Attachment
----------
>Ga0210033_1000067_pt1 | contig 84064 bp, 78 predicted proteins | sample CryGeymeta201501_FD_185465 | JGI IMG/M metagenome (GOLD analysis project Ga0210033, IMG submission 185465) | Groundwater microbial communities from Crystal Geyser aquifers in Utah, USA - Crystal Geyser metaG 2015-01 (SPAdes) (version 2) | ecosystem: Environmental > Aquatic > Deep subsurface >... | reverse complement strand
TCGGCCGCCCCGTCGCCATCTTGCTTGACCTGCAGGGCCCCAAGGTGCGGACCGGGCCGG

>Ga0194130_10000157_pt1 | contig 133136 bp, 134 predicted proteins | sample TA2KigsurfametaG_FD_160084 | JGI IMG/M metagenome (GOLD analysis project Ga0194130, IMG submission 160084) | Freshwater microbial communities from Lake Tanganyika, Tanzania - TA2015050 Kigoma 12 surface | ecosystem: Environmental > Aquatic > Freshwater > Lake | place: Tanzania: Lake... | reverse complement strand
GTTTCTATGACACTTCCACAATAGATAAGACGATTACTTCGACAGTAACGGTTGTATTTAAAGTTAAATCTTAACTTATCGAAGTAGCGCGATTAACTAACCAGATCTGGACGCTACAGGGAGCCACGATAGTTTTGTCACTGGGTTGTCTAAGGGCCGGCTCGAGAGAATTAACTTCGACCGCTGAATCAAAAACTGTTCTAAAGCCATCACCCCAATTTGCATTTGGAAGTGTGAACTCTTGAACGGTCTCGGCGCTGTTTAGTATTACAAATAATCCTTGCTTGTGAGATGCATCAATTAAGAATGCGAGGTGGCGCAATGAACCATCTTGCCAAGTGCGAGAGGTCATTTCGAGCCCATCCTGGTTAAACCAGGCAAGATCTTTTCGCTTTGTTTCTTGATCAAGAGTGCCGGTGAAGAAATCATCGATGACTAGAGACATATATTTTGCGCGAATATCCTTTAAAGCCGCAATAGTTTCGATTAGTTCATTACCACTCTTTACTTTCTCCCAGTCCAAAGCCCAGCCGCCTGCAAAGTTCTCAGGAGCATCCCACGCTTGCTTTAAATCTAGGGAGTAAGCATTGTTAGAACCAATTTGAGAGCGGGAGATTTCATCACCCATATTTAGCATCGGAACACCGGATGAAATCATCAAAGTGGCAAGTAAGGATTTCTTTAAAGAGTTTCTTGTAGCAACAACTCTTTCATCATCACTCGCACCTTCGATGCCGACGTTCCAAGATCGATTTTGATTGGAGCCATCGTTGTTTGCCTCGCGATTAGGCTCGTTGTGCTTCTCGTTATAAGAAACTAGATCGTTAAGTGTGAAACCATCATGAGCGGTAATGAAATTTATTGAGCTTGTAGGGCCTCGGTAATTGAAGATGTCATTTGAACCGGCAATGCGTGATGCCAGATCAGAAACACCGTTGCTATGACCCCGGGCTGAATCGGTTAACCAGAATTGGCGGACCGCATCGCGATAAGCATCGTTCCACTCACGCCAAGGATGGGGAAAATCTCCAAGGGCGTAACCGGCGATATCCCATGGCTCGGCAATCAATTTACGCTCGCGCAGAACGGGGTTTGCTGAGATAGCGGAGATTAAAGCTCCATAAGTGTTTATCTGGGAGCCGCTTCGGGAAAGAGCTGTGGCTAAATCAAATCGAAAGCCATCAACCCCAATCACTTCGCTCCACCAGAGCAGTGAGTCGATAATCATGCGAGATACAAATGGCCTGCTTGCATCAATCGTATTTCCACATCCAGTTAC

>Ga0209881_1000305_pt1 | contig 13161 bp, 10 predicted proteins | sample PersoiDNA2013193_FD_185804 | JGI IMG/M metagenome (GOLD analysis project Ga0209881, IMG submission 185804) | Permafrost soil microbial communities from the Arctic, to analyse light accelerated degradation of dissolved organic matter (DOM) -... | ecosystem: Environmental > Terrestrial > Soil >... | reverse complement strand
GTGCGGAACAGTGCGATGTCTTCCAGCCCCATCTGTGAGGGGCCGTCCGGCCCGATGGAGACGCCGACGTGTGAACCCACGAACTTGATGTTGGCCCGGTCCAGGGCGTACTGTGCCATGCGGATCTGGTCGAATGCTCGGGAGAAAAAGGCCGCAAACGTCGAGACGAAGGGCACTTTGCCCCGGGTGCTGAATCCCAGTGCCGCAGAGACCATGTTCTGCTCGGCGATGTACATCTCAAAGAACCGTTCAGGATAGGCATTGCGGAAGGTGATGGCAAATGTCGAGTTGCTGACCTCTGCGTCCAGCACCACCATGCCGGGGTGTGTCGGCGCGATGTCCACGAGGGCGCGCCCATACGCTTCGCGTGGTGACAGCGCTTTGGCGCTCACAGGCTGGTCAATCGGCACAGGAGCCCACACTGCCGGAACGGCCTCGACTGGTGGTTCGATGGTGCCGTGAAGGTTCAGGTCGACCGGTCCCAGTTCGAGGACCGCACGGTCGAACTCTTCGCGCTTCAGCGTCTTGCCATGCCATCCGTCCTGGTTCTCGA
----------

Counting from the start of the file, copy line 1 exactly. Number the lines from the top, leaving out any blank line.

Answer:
>Ga0210033_1000067_pt1 | contig 84064 bp, 78 predicted proteins | sample CryGeymeta201501_FD_185465 | JGI IMG/M metagenome (GOLD analysis project Ga0210033, IMG submission 185465) | Groundwater microbial communities from Crystal Geyser aquifers in Utah, USA - Crystal Geyser metaG 2015-01 (SPAdes) (version 2) | ecosystem: Environmental > Aquatic > Deep subsurface >... | reverse complement strand